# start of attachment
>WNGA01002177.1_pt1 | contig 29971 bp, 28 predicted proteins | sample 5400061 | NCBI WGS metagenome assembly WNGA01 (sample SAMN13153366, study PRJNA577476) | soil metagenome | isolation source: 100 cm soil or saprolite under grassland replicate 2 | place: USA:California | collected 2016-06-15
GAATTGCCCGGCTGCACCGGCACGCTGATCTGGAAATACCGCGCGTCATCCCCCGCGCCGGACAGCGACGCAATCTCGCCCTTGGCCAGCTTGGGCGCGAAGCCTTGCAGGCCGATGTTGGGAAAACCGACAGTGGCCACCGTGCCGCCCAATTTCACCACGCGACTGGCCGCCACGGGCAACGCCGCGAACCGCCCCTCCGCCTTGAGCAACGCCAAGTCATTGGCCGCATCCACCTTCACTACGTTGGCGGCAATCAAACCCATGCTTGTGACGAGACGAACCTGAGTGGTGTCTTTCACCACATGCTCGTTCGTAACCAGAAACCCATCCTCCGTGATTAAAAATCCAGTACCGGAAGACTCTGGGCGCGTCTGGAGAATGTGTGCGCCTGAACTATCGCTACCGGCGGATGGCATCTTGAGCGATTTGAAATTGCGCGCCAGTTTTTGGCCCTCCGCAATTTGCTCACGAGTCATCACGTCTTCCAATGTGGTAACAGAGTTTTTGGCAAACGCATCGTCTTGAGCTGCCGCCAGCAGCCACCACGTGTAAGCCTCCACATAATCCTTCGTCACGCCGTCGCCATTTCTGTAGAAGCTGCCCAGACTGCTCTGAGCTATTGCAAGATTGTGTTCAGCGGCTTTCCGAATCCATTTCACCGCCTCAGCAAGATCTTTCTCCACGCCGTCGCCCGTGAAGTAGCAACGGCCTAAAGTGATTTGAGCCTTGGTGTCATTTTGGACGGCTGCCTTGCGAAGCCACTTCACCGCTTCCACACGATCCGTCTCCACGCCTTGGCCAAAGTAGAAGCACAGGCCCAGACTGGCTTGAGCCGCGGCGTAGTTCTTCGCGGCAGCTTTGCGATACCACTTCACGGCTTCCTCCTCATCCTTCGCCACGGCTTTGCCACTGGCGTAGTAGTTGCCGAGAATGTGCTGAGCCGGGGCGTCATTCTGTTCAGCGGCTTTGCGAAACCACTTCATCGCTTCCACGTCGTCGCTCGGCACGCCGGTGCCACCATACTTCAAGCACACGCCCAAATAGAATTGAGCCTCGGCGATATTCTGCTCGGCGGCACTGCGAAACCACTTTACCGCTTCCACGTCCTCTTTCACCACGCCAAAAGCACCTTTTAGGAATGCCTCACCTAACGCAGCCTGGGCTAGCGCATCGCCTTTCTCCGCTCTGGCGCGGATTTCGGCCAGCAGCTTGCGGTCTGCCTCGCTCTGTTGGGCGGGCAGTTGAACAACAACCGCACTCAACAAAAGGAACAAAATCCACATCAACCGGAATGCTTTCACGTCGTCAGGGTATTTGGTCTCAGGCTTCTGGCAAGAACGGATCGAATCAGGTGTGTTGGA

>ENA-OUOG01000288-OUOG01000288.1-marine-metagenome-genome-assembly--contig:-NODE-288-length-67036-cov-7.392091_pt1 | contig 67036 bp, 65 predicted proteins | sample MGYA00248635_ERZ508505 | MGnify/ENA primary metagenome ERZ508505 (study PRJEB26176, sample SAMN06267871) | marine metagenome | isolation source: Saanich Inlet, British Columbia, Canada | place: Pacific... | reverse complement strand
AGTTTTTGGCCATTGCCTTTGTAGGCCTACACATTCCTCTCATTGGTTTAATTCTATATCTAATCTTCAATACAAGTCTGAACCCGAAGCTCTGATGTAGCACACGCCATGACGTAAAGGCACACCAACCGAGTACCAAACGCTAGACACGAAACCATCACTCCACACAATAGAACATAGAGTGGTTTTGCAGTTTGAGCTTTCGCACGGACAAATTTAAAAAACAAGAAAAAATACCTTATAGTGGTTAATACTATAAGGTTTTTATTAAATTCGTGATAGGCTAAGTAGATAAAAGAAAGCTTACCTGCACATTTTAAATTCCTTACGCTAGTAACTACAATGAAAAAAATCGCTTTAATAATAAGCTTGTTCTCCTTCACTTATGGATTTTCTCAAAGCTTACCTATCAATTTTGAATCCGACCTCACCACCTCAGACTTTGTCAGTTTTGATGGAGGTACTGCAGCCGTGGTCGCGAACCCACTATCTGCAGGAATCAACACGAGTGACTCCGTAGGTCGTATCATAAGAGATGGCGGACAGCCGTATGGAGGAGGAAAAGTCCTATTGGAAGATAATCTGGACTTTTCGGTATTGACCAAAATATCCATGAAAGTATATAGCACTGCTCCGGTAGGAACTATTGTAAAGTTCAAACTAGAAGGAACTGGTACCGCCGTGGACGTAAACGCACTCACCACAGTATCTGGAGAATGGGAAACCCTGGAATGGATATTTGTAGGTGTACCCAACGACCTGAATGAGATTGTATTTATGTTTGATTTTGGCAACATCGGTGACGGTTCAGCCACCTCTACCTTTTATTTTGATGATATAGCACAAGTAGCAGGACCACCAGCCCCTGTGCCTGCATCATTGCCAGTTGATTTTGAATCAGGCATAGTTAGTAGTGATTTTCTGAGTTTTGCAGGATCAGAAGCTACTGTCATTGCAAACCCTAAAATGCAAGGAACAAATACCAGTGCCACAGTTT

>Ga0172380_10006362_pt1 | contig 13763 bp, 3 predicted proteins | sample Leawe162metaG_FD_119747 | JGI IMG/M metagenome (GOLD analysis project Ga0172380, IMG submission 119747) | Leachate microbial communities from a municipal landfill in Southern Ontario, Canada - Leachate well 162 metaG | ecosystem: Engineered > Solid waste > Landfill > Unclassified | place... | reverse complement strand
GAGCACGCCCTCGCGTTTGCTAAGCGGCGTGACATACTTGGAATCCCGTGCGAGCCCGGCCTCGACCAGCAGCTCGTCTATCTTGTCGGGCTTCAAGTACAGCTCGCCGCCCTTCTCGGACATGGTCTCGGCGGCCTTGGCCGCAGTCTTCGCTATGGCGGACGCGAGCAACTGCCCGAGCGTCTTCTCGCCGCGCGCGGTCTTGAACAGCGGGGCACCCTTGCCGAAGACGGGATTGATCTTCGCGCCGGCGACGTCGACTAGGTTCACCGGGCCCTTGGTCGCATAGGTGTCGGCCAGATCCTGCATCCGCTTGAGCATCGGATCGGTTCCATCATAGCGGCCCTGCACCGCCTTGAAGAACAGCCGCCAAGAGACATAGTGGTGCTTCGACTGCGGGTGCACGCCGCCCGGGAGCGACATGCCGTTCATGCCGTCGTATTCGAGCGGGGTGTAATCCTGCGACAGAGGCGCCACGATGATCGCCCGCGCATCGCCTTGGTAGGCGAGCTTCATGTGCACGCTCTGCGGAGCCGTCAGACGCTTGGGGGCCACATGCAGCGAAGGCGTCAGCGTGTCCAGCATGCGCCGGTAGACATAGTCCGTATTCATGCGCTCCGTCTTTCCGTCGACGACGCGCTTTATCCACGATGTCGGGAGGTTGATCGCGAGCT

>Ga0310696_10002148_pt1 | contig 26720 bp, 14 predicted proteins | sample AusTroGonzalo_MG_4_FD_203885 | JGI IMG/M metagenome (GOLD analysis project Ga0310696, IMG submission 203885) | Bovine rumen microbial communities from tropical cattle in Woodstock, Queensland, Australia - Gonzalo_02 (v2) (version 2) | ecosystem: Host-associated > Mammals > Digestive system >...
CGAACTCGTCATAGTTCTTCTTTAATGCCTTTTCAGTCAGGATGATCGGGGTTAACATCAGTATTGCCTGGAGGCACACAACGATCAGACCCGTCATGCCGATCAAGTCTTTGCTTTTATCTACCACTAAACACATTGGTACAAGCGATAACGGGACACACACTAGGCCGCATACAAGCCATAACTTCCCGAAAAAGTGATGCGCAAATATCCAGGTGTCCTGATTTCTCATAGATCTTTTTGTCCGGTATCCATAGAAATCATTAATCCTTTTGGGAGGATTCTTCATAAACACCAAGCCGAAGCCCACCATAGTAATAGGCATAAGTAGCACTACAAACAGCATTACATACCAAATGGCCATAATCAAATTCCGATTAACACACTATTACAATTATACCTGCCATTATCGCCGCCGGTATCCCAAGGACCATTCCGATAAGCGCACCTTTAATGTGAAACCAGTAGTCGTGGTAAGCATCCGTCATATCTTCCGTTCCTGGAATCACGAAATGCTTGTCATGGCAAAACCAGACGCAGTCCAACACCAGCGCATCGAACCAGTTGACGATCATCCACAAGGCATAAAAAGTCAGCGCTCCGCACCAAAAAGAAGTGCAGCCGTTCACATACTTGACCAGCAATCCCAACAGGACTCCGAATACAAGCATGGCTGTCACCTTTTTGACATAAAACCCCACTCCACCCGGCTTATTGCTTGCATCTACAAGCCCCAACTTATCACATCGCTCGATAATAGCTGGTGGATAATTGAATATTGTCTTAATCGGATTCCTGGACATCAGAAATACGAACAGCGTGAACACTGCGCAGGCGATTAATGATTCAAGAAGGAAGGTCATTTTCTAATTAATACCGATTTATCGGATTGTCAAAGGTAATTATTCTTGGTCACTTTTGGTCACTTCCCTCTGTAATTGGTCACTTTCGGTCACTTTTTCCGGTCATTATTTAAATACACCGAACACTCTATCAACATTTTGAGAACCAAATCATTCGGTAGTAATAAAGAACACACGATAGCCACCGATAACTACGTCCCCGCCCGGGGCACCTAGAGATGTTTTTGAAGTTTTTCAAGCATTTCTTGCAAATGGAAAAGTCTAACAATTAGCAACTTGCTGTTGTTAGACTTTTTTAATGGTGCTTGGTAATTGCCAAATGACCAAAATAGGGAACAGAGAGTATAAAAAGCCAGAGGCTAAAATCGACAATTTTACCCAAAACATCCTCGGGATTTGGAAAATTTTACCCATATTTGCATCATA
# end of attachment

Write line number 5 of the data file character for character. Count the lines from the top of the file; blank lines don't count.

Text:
>Ga0172380_10006362_pt1 | contig 13763 bp, 3 predicted proteins | sample Leawe162metaG_FD_119747 | JGI IMG/M metagenome (GOLD analysis project Ga0172380, IMG submission 119747) | Leachate microbial communities from a municipal landfill in Southern Ontario, Canada - Leachate well 162 metaG | ecosystem: Engineered > Solid waste > Landfill > Unclassified | place... | reverse complement strand